Author: Svetlana Ghenova
ATU Gagauzia occupies a special place in the historical and cultural heritage of the Republic of Moldova. For a number of centuries, the people living here have contributed a unique flavour to our land.
I am certain that for tourists with an interest in ethnic tourism, Gagauzia will be an attraction due to a number of unique historical factors and unanswered questions. For starters, who are the Gagauz and where did they come from? Historians have been researching this question for more than a century. The descendants of the Pechenegs and Oguz, Christians affected by Turkish culture…? The guesses give rise to many stereotypes: that the Gagauz would spend the night in the steppe, ride only horses and wander from place to place. But is it really true? Gagauz migrated to Moldavian regions in the 18th century, but where from? There are many theories out there, but what do we actually know?
My grandmother Anna (Anika Bulu, photo 1) said that according to the stories of her grandfather, when they arrived the Gagauz people simply fell in love with the Budzhak steppe so much that they refused to migrate further onto other lands.
In the museums of Gagauzia (for example, the one in Beshalma — photo 2), you will be told that the Gagauz girls wore beads of gold “лифт”. These beads you see in photo 1, of my grandmother.
Gagauz women were and still are fashionable women. Without beads, it wasn’t worth leaving the house! From this particular female fashion, it was even possible to find out a woman’s circumstances: whether she was married, and how many children had been raised. Simlarly, unmarried girls would attend local weddings in beautiful dresses. If a gentleman produced a flower, it would be considered an offer of marriage — but the last word always remained for the parents of the bride.
Green symbolized fertility, therefore brides would always wear dresses of that colour (see photo 4). This indicated that the future wife would look after and bring up her children well, and would also be an generous hostess. Through the traditional bright Gagauz outfits, the nature of the Budjak steppe was literally reflected: blue rivers, green groves. Fabrics were coloured through natural dyes.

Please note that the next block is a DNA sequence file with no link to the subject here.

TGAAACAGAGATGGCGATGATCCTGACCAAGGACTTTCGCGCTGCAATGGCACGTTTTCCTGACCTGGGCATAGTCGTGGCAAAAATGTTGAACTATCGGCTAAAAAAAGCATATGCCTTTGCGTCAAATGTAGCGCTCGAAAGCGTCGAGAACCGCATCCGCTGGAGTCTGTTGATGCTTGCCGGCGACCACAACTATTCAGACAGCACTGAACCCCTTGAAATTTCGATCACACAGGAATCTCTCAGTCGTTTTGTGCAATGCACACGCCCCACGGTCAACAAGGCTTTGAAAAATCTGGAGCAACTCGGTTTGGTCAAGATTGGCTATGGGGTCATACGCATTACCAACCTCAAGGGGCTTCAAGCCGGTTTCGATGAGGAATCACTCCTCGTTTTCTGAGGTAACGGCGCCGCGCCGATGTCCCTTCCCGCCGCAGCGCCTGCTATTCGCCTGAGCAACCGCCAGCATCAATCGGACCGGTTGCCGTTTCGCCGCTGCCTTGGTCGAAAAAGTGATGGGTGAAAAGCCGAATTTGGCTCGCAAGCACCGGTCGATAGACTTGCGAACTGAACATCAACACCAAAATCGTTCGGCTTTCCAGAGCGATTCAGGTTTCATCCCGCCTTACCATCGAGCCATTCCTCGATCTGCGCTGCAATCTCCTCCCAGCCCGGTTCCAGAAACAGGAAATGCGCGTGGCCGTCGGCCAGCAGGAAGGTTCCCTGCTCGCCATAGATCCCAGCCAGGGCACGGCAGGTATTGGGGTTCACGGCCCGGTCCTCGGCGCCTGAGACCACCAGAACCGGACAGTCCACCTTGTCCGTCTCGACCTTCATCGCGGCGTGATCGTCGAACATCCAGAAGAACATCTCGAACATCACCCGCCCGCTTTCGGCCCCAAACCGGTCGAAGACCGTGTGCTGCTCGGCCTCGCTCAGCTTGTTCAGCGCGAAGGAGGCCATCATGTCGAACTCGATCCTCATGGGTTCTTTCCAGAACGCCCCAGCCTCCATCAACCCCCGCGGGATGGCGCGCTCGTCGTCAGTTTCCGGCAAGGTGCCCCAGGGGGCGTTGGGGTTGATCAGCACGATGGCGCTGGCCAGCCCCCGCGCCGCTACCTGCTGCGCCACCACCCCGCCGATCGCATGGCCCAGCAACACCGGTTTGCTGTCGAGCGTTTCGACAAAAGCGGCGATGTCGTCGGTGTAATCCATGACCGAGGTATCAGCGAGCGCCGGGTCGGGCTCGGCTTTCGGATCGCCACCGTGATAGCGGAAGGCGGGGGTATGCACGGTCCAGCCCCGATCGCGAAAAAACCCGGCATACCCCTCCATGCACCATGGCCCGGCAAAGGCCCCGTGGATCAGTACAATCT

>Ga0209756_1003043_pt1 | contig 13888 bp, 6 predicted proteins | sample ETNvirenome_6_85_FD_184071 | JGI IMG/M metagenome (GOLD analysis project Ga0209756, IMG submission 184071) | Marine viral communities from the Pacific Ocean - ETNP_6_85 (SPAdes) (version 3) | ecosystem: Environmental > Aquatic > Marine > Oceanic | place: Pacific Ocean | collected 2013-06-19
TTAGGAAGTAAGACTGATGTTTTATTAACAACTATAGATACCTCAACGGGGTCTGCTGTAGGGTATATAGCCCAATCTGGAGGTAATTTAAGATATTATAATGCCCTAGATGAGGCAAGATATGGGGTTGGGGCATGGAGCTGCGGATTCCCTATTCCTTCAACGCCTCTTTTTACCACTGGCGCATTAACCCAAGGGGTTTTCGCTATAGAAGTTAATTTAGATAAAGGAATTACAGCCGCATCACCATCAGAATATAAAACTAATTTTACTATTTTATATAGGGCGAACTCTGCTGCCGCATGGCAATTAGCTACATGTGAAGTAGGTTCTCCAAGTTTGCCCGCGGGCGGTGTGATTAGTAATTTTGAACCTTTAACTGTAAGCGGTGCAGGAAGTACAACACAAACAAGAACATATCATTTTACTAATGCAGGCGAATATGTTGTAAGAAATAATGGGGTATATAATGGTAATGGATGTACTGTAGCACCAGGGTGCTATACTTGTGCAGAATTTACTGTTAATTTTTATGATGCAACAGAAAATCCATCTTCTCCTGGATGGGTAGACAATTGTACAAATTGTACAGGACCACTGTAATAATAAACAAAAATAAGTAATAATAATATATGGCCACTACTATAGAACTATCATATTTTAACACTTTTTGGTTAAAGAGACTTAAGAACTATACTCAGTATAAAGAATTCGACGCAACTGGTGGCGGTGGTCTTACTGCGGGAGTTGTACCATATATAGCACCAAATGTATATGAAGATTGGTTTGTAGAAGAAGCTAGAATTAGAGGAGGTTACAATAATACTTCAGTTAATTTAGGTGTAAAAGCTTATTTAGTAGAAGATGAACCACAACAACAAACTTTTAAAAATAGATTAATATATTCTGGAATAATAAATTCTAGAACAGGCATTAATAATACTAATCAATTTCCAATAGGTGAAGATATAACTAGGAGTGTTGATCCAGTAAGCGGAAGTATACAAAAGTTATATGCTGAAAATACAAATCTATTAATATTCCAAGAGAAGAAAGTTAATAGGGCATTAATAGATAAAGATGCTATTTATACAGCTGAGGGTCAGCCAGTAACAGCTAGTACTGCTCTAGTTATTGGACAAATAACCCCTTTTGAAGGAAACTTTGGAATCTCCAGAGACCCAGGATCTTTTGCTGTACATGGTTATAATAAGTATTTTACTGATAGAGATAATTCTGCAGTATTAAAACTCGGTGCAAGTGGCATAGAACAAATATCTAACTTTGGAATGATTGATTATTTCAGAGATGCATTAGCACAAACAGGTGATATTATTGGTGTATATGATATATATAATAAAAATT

Today the Gagauz are one of the numerous peoples of Moldova, living in a separate autonomous region in the south of the country and continuing to follow their numerous traditions. Dozens of books are written on the history, culture, and ethnography of the Gagauz, with interest and attention in our people’s past growing especially over the last 2-3 decades.
Traditionally, Gagauz women are particularly skilled working a loom.
Weaving products personified the colours of nature. And, in my house I have held onto and preserved a number of Grandma Anika’s own handmade rugs:
Another favoured activity of Gagauz women is hand embroidery. From generation to generation, the Gagauz women passed on this skill, leaving a rich national collection of embroidered canvases and products.
Gagauz women love comfort and cleanliness at home, both then and now. As a result, many traditional and modern homes are well-tended, orderly yet full of colour.
Gagauz women, both then and now, are also religious. As Orthodox Christians, they try to observe all religious holidays throughout the year. Every Sunday and on religious holidays, modern Gagauz women still light lamps (photo 12).
Gagauz women are renowned for their cooking skills, especially delicious national dishes (eg. manjah, kaurma, geslemea, bulgur, turshu, etc.).
Welcome to Gagauzia! By visiting us here you will learn much more about the lifestyle of a Gagauz woman (both then and now).